The US president, on the side of the ultimately victorious Mac users, faces off with the evil alien (its eyes looking rather like Bill Gates’ glasses).
Prez: “What do you want us to do?”
Prez: “We have much to learn from each other. Can there ever be a peace?”
Alien: “No. There will be no peace.”
Later, after the alien tries a sort of Vulcan mind-meld on him, the president explains the alien empire’s intentions: “I saw the alien’s thoughts. I saw what they do. They go from planet to planet stripping its natural resources and moving on.”
What with those ads featuring the Wehrmacht before the film and then this coded conversation it all seems to click--I start to wonder whether Seattle and the world’s desktop computing industry is no longer enough for Bill.
The prez’s inspiring speech before the final dawn offensive seems to be almost a direct appeal by Apple to the movie-going, computer-using audience: “We are battling not just for our independence. We are fighting to survive not just this war but against total annihilation! We want to live!”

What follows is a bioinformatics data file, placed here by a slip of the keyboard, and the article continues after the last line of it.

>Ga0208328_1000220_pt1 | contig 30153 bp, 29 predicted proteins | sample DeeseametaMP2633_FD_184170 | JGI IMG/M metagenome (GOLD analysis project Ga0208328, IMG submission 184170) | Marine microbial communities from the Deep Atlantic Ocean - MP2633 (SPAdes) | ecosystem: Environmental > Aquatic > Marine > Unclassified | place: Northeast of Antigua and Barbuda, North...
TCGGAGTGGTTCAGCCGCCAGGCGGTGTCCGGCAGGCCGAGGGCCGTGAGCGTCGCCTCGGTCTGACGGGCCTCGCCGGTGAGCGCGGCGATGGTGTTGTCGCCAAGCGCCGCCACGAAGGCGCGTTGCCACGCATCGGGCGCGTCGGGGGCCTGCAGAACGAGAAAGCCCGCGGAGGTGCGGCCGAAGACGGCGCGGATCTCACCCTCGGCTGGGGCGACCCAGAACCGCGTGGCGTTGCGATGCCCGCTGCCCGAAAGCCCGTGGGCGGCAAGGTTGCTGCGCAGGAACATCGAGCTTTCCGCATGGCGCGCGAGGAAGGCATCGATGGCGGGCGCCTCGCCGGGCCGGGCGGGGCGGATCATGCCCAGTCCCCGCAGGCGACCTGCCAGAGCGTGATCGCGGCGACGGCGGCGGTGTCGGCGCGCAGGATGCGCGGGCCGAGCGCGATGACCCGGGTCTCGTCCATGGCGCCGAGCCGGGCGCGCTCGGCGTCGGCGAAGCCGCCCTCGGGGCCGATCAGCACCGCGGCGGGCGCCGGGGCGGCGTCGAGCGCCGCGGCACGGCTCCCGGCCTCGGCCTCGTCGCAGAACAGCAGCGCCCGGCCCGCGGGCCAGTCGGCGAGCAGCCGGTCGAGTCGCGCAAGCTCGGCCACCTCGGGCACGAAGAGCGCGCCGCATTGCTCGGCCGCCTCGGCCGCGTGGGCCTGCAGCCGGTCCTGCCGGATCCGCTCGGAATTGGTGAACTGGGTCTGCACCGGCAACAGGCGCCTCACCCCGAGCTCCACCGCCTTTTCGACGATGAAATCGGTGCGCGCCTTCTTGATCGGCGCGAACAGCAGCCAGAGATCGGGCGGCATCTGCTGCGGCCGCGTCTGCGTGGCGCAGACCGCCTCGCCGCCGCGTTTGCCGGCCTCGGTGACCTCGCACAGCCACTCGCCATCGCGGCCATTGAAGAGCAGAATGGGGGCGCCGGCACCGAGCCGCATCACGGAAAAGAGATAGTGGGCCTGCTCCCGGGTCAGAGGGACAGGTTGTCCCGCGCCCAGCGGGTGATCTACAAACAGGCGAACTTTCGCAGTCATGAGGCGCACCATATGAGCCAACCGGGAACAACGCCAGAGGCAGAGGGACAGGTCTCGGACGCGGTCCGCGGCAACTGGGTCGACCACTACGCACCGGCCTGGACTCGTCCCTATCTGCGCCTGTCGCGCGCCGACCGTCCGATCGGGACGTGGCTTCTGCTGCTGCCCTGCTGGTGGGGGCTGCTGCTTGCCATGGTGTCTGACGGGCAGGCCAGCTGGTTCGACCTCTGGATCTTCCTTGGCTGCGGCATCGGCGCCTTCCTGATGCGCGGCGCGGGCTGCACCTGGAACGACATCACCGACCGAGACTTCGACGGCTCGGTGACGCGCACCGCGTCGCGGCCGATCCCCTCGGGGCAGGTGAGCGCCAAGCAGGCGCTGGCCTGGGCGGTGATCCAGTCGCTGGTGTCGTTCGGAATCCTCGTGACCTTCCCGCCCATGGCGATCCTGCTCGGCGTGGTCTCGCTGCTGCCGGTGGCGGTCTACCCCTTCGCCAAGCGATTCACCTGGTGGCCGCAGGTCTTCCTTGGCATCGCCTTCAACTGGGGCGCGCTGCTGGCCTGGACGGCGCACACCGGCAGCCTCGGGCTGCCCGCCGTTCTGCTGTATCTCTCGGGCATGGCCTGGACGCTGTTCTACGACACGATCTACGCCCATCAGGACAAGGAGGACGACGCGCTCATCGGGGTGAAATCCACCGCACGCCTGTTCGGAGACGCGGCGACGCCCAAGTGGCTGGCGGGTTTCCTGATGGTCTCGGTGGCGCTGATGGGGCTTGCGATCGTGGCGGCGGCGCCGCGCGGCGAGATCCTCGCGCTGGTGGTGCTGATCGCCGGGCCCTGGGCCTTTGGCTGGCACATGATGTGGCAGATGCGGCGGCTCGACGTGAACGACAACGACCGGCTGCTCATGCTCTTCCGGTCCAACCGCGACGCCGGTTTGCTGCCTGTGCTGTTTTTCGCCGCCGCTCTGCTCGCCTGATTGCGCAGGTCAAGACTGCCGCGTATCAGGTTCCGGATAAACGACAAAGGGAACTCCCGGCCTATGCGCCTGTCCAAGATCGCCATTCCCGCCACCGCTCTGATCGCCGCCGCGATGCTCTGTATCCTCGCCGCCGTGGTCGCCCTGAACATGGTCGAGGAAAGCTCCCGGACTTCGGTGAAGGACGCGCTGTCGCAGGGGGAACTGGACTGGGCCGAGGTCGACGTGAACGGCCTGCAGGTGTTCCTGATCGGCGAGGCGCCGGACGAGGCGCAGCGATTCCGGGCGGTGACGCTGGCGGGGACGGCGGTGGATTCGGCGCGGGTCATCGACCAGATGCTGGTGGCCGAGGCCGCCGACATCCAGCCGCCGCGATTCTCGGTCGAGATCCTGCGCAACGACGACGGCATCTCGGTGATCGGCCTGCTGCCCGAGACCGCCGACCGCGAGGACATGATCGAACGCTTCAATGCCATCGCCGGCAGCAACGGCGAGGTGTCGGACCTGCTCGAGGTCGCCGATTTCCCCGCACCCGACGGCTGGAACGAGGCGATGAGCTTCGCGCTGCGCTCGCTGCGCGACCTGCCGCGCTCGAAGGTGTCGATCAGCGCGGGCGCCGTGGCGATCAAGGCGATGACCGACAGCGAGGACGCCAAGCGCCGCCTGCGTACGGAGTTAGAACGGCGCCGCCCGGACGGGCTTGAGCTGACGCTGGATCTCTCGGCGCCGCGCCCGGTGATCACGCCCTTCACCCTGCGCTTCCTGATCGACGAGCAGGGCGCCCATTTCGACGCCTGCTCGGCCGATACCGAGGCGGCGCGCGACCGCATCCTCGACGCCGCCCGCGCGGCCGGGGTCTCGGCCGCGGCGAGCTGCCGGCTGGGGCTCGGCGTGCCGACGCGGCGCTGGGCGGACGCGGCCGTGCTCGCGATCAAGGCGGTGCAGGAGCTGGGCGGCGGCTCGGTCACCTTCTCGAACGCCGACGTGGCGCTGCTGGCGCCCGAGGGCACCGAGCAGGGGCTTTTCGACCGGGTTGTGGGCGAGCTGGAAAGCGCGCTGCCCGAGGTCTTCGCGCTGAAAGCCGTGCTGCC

In the end the Mac users do triumph over the evil alien empire because they haven’t changed the mothership entry passwords for the past 40 years and because Goldblum uses his Powerbook to upload a virus to the Alien operating system ... which is where some of the reasons why people are leaving the Mac platform in the corporate world are revealed to the audience.